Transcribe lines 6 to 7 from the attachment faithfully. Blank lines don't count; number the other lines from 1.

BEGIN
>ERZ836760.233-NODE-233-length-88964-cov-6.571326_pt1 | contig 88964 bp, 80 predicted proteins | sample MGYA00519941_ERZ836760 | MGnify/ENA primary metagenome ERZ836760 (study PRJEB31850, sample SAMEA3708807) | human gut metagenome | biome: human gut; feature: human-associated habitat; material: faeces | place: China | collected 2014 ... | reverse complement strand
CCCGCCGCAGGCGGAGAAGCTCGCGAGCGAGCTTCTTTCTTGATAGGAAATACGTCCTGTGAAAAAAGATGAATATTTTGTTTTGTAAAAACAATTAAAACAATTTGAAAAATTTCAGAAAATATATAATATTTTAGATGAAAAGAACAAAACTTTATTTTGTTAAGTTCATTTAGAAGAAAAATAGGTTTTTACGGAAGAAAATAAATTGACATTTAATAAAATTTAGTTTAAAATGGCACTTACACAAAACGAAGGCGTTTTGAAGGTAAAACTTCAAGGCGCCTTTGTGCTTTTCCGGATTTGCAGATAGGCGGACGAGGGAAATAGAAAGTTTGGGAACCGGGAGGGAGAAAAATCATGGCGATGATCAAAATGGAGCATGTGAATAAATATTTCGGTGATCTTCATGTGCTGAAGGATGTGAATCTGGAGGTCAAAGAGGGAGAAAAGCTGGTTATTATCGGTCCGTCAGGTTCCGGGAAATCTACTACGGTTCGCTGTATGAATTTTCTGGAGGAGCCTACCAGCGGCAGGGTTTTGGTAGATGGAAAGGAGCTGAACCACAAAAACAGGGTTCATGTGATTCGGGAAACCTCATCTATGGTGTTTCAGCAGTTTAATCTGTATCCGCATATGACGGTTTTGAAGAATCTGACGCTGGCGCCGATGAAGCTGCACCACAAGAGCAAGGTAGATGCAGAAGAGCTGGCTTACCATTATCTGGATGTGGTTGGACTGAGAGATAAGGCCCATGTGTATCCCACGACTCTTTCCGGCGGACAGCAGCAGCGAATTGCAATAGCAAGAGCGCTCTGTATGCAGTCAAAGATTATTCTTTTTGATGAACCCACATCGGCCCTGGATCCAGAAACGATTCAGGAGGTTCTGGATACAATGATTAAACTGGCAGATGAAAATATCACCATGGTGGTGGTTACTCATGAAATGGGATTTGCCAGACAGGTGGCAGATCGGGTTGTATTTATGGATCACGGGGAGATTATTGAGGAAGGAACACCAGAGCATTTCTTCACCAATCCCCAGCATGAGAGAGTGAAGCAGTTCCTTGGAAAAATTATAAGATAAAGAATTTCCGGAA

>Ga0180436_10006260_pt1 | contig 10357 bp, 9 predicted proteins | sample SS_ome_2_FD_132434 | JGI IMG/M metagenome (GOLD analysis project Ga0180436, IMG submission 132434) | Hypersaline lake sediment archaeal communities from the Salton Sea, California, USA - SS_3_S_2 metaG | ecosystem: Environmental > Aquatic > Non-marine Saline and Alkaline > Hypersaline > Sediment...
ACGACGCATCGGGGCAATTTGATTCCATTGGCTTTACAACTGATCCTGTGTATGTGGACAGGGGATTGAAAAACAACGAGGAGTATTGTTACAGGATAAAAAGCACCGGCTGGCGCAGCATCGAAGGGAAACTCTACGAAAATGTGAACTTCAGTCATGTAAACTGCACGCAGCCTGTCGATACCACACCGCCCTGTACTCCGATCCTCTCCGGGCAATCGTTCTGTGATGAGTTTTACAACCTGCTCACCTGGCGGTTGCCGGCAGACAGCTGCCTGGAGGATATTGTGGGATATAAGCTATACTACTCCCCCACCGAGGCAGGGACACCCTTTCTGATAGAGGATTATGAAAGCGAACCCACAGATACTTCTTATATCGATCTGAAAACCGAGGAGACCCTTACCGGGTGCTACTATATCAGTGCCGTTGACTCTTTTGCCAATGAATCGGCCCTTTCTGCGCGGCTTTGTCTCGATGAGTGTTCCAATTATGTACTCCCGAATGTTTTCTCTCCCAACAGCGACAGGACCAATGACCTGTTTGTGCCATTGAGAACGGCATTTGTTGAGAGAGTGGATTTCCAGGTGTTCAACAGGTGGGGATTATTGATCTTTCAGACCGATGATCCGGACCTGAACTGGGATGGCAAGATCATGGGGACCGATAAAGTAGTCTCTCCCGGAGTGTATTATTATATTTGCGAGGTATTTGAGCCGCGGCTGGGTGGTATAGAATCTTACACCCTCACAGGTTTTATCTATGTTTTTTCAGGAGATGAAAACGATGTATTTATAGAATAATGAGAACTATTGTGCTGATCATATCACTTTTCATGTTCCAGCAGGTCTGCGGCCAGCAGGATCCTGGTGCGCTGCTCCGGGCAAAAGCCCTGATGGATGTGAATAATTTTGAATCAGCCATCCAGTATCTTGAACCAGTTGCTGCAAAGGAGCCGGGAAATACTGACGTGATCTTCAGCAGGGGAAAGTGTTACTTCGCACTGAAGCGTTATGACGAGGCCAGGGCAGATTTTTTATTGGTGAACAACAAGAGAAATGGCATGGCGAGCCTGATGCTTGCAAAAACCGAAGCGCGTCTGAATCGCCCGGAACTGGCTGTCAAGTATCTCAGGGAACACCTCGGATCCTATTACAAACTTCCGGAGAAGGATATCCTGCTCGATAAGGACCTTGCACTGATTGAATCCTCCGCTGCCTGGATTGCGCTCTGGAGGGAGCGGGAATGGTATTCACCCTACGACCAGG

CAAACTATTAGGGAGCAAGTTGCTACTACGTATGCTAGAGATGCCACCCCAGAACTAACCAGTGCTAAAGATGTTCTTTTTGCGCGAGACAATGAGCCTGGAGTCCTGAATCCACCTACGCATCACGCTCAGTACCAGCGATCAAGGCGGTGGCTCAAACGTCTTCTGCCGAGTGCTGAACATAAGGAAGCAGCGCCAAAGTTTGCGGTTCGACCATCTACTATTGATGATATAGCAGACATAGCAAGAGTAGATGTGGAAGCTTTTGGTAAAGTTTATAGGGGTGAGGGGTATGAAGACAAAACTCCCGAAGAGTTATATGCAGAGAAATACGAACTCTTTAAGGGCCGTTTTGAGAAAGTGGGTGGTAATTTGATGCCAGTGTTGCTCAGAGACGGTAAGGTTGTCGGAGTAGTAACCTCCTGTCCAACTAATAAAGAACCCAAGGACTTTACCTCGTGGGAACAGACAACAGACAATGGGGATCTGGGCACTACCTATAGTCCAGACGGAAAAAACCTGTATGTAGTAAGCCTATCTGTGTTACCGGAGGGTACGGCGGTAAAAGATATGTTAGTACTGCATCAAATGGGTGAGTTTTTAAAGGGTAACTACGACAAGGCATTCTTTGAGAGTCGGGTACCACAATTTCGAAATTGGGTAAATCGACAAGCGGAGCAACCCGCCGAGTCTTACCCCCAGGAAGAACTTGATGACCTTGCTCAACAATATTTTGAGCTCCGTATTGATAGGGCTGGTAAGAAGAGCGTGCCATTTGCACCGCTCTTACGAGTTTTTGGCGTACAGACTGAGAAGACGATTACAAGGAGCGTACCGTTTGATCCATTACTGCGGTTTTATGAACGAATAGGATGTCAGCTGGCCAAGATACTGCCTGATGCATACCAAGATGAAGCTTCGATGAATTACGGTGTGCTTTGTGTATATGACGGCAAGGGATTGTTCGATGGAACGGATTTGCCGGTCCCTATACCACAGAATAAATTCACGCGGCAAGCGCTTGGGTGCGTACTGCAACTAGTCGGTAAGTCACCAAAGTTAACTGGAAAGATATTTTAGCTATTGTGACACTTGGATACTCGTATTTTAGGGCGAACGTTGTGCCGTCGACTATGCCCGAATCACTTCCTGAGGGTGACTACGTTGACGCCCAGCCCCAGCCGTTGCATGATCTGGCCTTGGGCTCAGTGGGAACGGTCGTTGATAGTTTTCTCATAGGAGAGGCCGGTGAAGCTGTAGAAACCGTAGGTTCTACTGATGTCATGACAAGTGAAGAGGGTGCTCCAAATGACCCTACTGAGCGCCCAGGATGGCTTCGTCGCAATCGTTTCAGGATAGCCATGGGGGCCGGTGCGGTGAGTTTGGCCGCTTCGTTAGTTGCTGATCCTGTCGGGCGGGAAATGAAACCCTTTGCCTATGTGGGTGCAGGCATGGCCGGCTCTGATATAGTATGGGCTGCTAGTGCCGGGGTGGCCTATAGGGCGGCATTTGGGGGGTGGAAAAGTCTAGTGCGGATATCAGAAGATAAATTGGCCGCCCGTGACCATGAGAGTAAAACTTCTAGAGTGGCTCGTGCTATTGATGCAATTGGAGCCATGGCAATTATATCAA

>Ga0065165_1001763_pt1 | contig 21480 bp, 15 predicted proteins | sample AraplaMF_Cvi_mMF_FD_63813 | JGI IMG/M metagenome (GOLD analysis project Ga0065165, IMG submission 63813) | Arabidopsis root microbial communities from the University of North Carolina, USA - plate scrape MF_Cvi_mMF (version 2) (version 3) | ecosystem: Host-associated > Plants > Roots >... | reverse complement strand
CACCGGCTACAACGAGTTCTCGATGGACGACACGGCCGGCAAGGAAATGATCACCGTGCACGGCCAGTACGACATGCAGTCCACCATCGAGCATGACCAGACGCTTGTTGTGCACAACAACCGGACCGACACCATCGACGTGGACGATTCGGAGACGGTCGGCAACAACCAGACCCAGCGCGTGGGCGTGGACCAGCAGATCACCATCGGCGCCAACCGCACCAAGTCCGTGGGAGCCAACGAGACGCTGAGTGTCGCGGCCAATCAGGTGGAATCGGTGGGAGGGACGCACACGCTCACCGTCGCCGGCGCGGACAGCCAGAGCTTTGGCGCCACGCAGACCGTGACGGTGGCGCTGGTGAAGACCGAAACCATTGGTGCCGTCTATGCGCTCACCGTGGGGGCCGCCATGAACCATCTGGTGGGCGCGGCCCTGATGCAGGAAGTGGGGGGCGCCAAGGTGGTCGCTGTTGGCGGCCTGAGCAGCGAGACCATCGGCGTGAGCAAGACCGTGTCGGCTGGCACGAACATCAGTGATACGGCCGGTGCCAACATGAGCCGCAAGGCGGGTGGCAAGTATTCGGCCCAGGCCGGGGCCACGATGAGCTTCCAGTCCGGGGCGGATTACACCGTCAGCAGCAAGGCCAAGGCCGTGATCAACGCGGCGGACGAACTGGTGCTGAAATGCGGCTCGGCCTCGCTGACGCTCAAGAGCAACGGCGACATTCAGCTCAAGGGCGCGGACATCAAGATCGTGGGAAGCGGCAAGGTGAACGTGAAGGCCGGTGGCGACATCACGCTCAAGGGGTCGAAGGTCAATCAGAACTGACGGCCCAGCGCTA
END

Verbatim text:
>Ga0065165_1001763_pt1 | contig 21480 bp, 15 predicted proteins | sample AraplaMF_Cvi_mMF_FD_63813 | JGI IMG/M metagenome (GOLD analysis project Ga0065165, IMG submission 63813) | Arabidopsis root microbial communities from the University of North Carolina, USA - plate scrape MF_Cvi_mMF (version 2) (version 3) | ecosystem: Host-associated > Plants > Roots >... | reverse complement strand
CACCGGCTACAACGAGTTCTCGATGGACGACACGGCCGGCAAGGAAATGATCACCGTGCACGGCCAGTACGACATGCAGTCCACCATCGAGCATGACCAGACGCTTGTTGTGCACAACAACCGGACCGACACCATCGACGTGGACGATTCGGAGACGGTCGGCAACAACCAGACCCAGCGCGTGGGCGTGGACCAGCAGATCACCATCGGCGCCAACCGCACCAAGTCCGTGGGAGCCAACGAGACGCTGAGTGTCGCGGCCAATCAGGTGGAATCGGTGGGAGGGACGCACACGCTCACCGTCGCCGGCGCGGACAGCCAGAGCTTTGGCGCCACGCAGACCGTGACGGTGGCGCTGGTGAAGACCGAAACCATTGGTGCCGTCTATGCGCTCACCGTGGGGGCCGCCATGAACCATCTGGTGGGCGCGGCCCTGATGCAGGAAGTGGGGGGCGCCAAGGTGGTCGCTGTTGGCGGCCTGAGCAGCGAGACCATCGGCGTGAGCAAGACCGTGTCGGCTGGCACGAACATCAGTGATACGGCCGGTGCCAACATGAGCCGCAAGGCGGGTGGCAAGTATTCGGCCCAGGCCGGGGCCACGATGAGCTTCCAGTCCGGGGCGGATTACACCGTCAGCAGCAAGGCCAAGGCCGTGATCAACGCGGCGGACGAACTGGTGCTGAAATGCGGCTCGGCCTCGCTGACGCTCAAGAGCAACGGCGACATTCAGCTCAAGGGCGCGGACATCAAGATCGTGGGAAGCGGCAAGGTGAACGTGAAGGCCGGTGGCGACATCACGCTCAAGGGGTCGAAGGTCAATCAGAACTGACGGCCCAGCGCTA